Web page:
Perhaps it is just me but many more of the people with whom I interact seem heavy laden with the worries of the day, and tired. Their minds are acceleratingly flustered with the added weight of more work with less people and their groove is constantly interrupted by the new and recurring restrictions of what we used to know as free movement, however our common way of life has been abruptly halted with irregular hours, restricted zones and job loss. The message of permitting another to carry our luggage so that we can recoup from the day, re-energize, and get some rest, where we can think lighter, act better and laugh a little is something which many should hear.

We needn’t carry the luggage to which we so desperately cling either for the purposes of identity for that is all we have known all along and that we no longer recognize ourselves without it. Besides, who are we without the pain? Do we no longer trust anyone to hold onto our luggage for us? What if they lose it? Or misplace it? Or damage it? We have some very important things in that luggage; maybe you just bought that handcrafted leather dopp kit. That tie was probably a Father’s Day gift from many years ago and a fair amount of memories are tied into that. And what if it gets lost? Whatever shall we do if it is not there waiting for us on the other side? What happens if we see everyone else grab their luggage and we are there still peering around the conveyor belt squinting and wondering what must have happened to a couple of pieces of luggage that we were promised would be here?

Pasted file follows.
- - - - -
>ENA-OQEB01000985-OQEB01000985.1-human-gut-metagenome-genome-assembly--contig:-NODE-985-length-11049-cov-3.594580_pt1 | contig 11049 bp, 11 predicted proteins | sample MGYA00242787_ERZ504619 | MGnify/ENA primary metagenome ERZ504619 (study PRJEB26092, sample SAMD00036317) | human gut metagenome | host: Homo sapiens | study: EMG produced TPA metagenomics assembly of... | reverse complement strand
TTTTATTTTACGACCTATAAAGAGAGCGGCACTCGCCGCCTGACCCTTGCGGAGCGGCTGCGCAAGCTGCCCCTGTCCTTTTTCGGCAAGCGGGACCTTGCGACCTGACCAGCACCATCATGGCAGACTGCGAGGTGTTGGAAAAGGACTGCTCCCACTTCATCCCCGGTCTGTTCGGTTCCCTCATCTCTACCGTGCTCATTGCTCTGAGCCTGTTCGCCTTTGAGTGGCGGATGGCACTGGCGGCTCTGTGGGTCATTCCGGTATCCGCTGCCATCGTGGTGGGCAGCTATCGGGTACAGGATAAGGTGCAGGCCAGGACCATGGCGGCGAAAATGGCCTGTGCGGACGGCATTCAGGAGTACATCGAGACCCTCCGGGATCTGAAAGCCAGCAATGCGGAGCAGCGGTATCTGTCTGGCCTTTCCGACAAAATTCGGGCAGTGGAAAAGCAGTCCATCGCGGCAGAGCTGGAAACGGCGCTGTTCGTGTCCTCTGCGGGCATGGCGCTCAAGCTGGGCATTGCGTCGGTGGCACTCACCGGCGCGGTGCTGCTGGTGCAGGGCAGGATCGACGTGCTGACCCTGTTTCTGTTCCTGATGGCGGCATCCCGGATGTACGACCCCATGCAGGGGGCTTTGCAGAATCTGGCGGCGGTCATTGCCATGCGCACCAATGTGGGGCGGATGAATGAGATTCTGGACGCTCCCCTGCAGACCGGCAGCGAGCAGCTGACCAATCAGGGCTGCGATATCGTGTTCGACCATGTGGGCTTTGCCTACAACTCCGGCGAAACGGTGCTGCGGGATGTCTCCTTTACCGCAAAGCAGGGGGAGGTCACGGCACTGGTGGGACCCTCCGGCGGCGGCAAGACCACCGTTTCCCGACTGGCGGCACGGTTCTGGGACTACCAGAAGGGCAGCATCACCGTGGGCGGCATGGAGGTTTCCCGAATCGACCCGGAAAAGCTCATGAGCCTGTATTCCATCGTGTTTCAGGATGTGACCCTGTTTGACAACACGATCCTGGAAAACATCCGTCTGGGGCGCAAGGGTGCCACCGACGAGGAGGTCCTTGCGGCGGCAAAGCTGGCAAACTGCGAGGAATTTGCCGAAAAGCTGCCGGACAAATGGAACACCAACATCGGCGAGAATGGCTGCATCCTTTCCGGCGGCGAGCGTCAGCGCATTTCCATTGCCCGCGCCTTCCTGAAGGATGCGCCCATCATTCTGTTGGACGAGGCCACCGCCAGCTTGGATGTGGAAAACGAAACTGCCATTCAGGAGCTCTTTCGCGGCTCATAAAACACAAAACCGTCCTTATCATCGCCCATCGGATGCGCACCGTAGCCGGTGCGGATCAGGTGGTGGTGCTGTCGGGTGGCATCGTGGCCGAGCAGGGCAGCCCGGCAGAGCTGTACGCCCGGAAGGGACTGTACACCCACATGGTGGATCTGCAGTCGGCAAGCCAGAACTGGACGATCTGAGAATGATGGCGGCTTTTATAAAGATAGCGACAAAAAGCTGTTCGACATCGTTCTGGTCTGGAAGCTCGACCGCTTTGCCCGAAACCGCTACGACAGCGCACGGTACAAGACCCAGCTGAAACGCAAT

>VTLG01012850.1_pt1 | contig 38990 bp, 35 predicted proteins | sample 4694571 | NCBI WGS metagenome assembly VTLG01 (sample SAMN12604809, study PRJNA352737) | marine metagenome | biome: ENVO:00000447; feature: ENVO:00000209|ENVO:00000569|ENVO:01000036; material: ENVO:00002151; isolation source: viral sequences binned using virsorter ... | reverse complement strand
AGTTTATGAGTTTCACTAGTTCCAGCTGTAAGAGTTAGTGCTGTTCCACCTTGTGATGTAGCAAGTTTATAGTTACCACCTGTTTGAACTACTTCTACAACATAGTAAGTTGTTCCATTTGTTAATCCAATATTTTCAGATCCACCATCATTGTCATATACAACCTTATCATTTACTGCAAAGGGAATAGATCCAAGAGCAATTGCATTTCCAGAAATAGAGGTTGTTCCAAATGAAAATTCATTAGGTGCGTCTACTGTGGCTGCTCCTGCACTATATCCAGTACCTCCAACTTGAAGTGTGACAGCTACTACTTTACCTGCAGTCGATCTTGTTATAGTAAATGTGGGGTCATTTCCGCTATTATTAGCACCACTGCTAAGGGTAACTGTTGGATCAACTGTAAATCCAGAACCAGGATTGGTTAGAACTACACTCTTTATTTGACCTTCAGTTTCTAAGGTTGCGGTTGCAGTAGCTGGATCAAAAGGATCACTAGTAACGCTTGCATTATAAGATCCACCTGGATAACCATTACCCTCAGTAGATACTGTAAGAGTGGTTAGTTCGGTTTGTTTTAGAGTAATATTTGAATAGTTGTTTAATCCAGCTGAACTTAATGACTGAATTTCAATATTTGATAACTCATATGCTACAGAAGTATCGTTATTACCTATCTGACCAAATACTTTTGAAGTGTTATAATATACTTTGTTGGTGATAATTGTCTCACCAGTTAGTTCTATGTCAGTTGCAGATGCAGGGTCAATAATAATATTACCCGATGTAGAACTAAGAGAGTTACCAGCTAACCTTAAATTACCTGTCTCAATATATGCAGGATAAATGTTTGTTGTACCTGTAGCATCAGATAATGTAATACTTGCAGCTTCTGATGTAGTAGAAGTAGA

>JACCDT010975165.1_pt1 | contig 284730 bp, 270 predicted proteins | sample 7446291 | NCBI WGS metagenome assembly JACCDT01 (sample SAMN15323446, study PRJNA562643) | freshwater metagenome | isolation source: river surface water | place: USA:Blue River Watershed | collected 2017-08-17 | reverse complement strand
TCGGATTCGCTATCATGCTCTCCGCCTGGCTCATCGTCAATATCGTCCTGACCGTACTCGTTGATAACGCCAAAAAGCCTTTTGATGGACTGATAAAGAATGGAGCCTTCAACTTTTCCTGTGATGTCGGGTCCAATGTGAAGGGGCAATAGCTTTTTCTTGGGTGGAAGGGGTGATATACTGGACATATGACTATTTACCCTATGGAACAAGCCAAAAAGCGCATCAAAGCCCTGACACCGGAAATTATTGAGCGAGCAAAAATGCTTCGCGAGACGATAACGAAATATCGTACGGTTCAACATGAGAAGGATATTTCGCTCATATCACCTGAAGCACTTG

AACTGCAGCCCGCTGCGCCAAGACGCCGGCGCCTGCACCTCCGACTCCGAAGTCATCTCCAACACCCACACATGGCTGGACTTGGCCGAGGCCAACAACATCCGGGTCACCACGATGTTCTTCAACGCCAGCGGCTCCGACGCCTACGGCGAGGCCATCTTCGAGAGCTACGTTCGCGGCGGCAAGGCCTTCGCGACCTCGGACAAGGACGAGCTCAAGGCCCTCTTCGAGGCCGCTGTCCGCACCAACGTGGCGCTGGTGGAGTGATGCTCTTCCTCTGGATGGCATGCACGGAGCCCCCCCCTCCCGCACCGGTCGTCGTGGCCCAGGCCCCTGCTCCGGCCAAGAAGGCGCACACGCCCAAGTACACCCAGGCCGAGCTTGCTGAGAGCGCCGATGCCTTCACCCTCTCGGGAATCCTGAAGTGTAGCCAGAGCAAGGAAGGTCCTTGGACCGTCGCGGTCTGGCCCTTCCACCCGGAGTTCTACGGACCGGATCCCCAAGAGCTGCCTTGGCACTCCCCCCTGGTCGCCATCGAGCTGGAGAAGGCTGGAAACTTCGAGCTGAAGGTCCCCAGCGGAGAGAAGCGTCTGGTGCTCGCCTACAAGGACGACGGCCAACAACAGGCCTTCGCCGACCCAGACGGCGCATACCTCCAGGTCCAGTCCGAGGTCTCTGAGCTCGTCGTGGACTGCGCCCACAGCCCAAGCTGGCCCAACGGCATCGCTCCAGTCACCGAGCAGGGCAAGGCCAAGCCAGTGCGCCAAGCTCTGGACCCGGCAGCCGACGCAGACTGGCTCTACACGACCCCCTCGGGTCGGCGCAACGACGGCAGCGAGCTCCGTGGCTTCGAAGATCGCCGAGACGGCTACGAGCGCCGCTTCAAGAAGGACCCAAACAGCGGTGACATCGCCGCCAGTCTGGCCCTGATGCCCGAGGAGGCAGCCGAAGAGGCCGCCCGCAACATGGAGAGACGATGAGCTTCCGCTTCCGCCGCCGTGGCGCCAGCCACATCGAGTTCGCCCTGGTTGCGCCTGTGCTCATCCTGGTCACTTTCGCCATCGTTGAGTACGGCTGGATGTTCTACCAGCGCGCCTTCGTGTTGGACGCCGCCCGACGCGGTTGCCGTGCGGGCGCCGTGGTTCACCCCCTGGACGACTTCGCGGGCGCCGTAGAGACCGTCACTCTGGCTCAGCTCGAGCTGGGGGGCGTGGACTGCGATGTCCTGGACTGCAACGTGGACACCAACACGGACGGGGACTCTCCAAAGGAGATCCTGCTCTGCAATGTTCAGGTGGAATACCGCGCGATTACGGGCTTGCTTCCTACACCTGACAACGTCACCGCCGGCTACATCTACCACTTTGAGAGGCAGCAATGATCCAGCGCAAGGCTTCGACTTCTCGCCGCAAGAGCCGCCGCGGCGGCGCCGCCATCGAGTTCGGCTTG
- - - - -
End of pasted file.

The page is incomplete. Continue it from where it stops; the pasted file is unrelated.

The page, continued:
I think in such cases one should ask, would that be so bad? We would then be carrying less weight; less weight in our hands and on our shoulders. It is impossible for me to grab unto something new while I am still holding unto weight from the past. Speaking for myself, I get tired of carrying the weight both at the airport and in life. I need not worry knowing that it is in good hands and will be handled appropriately, but then again, that’s just my humble opinion

Toby Baker is a family man and eclectic style guru.